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Video to recap '73 blues/jazz fest

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Video to recap '73 blues/jazz test



Highlights of the 1973 Ann Arbor Blues and Jazz Festival will be part of the Performance Network’s second weekend of video art this Friday and Saturday evening.

In the late 1960s and early 1970s, Ann Arbor was one of the most important musical communities in the country. Blessed with a large and vocal group of rock ’n’ roll fans, the town produced a number of prominent rock ’n’ roll artists, including Bob Seger, Commander Cody, the MC5 and Iggy Pop. Several attempts, the 1969 and 1970 Ann Arbor Blues Festivals among them, were made to introduce black musicians to this audience, and thereby to the rest of the country. Unfortunately, these attempts failed.

It wasn’t until Peter Andrews, a former member of the University Activities Committee, and John Sinclair, manager of the MC5 and leading figure in the Rainbow People’s Party, joined forces to present the 1972 Ann Arbor Blues and Jazz Festival, that the idea became a reality. Held at the Otis Spann Memorial Field, on Fuller Road next to Huron High School, the festival drew well over 12,000 people.

ATLANTIC RECORDS, at the time one of the industry’s largest labels, felt that the event was important enough to merit preservation. In the early months on 1973, it released two albums recorded at the festival, the first a double album sampler, and the second a single album capturing the Art Ensemble of Chicago’s fiery performance.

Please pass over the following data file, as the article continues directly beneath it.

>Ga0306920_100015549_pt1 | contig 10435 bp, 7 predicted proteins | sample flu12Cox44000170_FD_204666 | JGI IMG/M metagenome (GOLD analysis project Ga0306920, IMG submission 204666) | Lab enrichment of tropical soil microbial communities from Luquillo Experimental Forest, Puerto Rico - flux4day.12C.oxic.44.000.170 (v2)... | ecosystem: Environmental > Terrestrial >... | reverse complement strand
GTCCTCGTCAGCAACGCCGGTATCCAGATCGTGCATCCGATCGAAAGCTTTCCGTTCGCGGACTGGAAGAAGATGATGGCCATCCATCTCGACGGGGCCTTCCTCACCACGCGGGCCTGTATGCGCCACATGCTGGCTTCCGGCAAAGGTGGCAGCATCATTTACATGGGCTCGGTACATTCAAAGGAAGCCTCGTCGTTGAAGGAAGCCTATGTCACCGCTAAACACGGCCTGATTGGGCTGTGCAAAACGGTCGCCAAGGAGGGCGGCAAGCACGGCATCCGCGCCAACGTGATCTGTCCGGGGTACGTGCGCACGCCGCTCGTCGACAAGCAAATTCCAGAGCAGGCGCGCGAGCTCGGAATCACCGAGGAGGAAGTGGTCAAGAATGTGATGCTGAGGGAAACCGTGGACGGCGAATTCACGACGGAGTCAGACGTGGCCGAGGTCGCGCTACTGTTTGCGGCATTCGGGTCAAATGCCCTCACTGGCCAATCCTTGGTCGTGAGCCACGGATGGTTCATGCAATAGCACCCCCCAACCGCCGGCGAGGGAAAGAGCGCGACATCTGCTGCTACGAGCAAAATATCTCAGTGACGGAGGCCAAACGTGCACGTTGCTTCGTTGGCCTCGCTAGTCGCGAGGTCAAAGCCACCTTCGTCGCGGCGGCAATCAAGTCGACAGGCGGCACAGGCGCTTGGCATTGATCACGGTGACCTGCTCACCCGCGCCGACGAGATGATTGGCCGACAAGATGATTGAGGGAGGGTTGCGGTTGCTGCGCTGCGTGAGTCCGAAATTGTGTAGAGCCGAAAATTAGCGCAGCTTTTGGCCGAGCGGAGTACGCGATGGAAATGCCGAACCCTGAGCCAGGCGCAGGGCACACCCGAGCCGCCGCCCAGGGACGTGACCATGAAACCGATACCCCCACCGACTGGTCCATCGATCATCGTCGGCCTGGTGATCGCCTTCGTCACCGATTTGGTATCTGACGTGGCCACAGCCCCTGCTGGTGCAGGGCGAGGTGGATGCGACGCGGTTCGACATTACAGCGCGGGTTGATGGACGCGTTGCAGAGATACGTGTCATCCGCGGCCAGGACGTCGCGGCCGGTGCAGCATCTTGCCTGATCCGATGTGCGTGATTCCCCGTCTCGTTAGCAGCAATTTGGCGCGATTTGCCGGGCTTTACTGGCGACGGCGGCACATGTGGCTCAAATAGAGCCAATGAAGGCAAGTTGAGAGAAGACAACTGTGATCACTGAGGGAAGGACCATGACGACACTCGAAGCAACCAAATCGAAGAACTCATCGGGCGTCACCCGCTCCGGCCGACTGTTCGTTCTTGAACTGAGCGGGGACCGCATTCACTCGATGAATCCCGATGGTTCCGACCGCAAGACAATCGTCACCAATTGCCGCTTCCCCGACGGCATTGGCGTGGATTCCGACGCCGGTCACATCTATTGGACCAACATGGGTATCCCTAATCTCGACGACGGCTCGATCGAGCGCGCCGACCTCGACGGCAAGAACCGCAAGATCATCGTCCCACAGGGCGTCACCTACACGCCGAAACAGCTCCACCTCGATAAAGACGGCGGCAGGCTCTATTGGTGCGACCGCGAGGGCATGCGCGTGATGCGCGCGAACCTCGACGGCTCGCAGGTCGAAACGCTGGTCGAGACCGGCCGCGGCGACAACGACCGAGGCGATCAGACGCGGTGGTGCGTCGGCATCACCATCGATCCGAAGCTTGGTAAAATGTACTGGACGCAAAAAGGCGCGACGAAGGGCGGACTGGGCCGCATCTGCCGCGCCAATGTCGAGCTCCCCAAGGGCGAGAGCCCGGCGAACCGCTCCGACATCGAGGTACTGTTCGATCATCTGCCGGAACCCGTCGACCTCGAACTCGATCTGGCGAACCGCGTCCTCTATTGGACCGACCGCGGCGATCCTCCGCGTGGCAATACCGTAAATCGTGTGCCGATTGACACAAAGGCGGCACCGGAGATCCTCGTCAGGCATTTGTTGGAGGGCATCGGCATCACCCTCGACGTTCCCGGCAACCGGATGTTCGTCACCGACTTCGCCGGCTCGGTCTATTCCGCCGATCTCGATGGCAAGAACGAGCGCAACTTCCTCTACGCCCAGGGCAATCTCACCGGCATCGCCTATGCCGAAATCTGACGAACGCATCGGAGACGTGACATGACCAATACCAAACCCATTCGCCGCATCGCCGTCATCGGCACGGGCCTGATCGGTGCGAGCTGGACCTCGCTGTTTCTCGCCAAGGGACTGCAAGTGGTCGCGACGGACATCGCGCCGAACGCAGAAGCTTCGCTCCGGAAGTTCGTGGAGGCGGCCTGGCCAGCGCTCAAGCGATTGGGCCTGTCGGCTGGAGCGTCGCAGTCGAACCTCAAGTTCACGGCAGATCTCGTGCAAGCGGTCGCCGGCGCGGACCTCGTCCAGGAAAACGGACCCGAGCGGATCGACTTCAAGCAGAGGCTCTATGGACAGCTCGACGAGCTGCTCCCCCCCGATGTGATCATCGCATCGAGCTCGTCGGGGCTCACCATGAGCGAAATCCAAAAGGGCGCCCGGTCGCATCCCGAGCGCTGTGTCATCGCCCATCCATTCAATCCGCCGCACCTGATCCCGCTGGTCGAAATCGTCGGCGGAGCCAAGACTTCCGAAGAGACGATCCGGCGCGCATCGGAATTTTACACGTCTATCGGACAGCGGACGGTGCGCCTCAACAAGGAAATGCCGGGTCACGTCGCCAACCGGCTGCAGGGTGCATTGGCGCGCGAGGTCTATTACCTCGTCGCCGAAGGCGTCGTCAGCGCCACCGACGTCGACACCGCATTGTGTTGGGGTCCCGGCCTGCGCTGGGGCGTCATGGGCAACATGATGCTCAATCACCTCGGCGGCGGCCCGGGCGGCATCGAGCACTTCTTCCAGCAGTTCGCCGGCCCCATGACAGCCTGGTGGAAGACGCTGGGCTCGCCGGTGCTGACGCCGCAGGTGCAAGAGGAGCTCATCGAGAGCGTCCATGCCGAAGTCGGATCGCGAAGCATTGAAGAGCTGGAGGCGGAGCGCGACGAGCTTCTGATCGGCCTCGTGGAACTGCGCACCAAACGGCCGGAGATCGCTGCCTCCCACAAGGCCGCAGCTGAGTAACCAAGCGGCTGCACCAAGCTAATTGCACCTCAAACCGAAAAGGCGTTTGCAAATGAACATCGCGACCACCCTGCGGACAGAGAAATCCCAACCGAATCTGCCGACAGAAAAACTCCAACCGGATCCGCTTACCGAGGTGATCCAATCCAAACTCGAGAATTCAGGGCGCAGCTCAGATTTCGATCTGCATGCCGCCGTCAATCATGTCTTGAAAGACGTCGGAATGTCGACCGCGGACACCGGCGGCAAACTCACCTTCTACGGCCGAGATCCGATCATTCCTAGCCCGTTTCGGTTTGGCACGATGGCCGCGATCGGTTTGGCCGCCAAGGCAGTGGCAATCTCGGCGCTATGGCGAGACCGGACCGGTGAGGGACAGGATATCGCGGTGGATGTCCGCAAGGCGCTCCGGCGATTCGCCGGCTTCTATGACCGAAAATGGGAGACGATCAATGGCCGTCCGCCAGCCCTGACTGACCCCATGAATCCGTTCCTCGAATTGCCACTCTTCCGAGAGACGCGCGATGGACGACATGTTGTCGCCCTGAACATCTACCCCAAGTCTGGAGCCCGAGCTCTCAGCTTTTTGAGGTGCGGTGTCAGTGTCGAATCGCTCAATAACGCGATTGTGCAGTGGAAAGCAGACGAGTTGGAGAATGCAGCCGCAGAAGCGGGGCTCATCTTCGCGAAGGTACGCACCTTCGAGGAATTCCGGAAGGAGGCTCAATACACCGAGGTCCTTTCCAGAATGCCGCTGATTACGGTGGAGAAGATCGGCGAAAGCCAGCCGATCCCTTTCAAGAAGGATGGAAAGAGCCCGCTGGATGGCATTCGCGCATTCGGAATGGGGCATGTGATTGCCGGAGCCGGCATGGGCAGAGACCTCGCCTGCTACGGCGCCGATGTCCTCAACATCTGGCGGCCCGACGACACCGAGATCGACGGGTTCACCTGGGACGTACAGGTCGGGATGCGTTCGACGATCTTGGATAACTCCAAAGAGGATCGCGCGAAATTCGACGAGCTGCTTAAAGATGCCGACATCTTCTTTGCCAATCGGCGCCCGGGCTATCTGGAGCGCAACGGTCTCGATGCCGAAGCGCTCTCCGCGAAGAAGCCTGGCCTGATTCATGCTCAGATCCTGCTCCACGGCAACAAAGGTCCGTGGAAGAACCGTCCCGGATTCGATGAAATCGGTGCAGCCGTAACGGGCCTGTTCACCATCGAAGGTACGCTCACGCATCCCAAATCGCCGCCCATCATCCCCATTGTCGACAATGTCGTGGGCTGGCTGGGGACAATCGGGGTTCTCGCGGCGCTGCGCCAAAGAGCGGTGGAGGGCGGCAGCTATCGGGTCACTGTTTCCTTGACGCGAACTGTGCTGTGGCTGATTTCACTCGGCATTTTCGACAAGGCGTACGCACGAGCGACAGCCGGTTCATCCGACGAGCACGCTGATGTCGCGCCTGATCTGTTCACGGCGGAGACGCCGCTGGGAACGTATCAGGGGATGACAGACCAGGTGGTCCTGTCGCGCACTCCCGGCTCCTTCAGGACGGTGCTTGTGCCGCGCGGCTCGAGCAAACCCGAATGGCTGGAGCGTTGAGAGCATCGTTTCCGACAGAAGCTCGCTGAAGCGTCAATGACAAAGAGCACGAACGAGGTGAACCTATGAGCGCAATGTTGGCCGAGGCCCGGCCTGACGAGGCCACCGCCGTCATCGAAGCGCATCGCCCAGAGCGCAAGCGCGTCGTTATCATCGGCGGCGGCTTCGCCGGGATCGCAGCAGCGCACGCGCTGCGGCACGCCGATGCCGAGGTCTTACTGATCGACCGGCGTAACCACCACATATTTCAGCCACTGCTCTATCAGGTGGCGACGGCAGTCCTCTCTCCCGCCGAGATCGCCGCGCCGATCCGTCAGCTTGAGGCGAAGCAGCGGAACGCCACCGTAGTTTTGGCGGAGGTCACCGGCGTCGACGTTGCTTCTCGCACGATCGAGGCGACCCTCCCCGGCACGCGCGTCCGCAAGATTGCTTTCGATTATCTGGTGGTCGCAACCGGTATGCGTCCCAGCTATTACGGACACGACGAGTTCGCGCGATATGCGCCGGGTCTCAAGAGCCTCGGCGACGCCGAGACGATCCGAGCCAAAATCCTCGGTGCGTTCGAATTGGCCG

The 1973 Ann Arbor Blues and Jazz Festival was even more successful than its predecessor. According to Sinclair, almost 20,000 people came to the concert area on the weekend of Sept. 7 to Sept. 9 to hear such giants as Ornette Coleman, Count Basie, Ray Charles, Charles Mingus and Sun Ra. Thanks to the National Public Radio syndicate, the festival was broadcast live to nearly 100 cities in 34 states.

With the exception of Sinclair and the people who filmed it, nobody knew until recently that videotapes of the 1973 festival existed. In 1978, Sinclair, the tape’s producer, turned it over to Metro Sensory Media, a non-profit archives based in nearby Rochester. In the last four years, M.S.M. has collected an impressive array of videotapes, still photographs and live recordings, yet has had few places to distribute them to.

THE PERFORMANCE Network arose in part to meet such a need. Ever since September of last year, when it convinced City Hall to alter the zoning codes in that area of town, the Performance Network has made performance and rehearsal space available to fledgling artists working in alternative media such as video.

Sinclair will be on hand tomorrow night to introduce the videotape and answer questions. It is divided into two one-hour segments, the first of which features 11 of the blues artists to perform at the 1973 festival. The second segment features the Contemporary Jazz Quintet with Ron English. Owing to the state of video technology at the time, the visuals leave something to be desired. The quality of the audio recording, however, is very high. Showings take place at 408 W. Washington St., at 8 p.m. Friday and at 2 and 8 p.m. on Saturday. Price of admission for all three shows will be $3.

PHIL COLLINS, ex-drummer for the rock band Genesis, and now a solo performer (his remake of ‘You Can’t Hurry Love’ is in the top-40) will perform in Hill Auditorium Feb. 5 at 8 p.m. Tickets for the Prisim Productions show, priced at $12.50, $11.50 and $10.50, go on sale Friday at the Michigan Union box office and all CTC outlets.